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Anti-racism groups say Canadian government must do more to address systemic issues

The executive director of the Canadian Congress on Inclusive Diversity and Workplace Equity says police’s refusal to use force to disperse the convoy occupation and border blockades stood stark in contrast to the way Black Lives Matter or Indigenous land defenders have been treated.
2022-03-19-mississauga-mosque-attack
A police car sits outside the Dar Al-Tawheed Islamic Centre in Mississauga, Ontario, after a man armed with a hatchet tried to attack people inside.

Canadian human rights and anti-racism groups are calling on the federal government to do more to address white supremacy and systemic racism.

Fareed Khan, the founder of Canadians United Against Hate, says the government needs to start by acknowledging that the country and its institutions were built upon Indigenous genocide, slavery and white supremacy.

Alex Ihama, executive director of the Canadian Congress on Inclusive Diversity and Workplace Equity, says he encourages countries to welcome Ukrainians as they flee the “despicable” war instigated by Russia but asks them to give the same support to non-European refugees.

Nur Watad, media director of Canadians for Justice & Peace in the Middle East, says Canada isn’t doing enough to support Palestinians.

Why have we been unable to extend the same support for refugees outside of Europe, including Afghanistan, Syria, Iraq or Palestine?” asked Watad. “Surely we have the capacity to welcome any asylum seekers fleeing conflict and strife, regardless of where they come from.”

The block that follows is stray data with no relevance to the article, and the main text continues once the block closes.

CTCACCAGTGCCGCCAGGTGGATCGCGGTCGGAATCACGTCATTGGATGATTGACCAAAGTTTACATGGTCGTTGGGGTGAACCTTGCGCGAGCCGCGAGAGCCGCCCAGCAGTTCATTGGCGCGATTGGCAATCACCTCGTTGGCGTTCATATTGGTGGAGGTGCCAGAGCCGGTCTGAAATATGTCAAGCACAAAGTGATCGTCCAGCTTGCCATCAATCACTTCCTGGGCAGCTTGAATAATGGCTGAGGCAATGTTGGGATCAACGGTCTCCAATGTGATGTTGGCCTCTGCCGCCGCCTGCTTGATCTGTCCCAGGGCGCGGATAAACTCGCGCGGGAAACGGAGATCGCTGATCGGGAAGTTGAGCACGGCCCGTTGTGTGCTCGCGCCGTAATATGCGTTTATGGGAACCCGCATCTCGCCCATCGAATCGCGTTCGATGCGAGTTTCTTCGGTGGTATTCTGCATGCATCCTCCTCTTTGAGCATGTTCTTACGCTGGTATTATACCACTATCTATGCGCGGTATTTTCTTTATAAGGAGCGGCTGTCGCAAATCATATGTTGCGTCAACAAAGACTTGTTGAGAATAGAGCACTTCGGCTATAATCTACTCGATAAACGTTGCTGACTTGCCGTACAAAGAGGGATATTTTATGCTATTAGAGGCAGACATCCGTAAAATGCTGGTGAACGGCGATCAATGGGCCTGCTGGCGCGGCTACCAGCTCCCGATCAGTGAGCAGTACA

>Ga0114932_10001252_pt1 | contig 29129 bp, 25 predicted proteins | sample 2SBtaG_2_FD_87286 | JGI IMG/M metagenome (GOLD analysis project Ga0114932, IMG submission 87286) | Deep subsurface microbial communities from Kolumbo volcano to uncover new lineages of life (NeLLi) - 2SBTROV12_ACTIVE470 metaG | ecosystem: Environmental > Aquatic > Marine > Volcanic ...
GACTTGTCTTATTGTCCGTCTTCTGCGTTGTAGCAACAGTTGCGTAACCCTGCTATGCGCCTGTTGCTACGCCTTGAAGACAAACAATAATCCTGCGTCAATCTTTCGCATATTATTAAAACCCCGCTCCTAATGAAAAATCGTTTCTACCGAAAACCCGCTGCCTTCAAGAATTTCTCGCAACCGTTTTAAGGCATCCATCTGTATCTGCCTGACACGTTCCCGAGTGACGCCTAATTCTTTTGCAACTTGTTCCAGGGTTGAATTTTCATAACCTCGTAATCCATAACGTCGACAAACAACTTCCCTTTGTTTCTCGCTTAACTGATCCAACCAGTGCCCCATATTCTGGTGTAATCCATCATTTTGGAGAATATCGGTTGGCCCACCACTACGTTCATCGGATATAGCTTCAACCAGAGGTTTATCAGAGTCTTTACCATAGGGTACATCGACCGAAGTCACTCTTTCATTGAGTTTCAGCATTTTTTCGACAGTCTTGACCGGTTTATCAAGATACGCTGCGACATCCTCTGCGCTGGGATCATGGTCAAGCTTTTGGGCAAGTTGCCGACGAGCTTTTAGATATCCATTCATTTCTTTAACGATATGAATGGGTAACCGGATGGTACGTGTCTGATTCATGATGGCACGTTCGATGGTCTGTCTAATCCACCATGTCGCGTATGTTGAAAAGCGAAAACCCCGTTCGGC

But their call was not limited to foreign affairs. Ihama said police’s refusal to use force to disperse trucker protests stood stark in contrast to how Black Lives Matter or Indigenous land defenders have been treated.

“We …. see the force that is used when the Black Lives Matter movement is advancing its cause. They are not asking for free money. They are not asking for free anything. They are simply asking to be recognized as humans. Simply to be recognized as citizens,” said Ilhama.

Khan says he’s not putting faith in politicians to solve the problem – Canadians need to stand up and ask why our government says one thing yet does another.

The speakers made their announcement on the International Day for the Elimination of Racial Discrimination.

It comes as a report from Statistics Canada released Friday found hate crimes had increased by 37 per cent.

A day later, an attack at a Toronto-area mosque in which a man armed with a hatchet and bear spray attacked worshippers was heroically stopped inside the Dar Al-Tawheed Islamic Centre. A 24-year-old man faces several charges, and police are treating the incident as hate-motivated. Another occurred in St. John’s, Newfoundland.

The report stated that Jewish and Muslim communities continue to be the most common targets of religion-based hate crimes.

Hate crimes targeting East or Southeast Asian people went up by over 300 percent, while hate against Indigenous people increased by 152 per cent. Those aimed at the Black community rose by 92 per cent, and South Asian populations saw a 38 per cent increase.

“The need to call attention to hate and racism in Canada is reinforced by the news this weekend of attacks against two mosques,” said Khan.

“We need to be aware of the fact that the vast majority of hate crimes are not reported to police, so that number is, in fact, far higher,” added Khan about the hate crime statistics.

Canadians United Against Hate is calling on the federal government to implement an anti-hate strategy in coordination with provincial governments, Khan said. It would target all forms of hate and racism in society, including on media platforms and systemic racism within institutions.

“Let’s all work together to build the sort of diverse, inclusive and accepting Canada that we all wish for,” he said.

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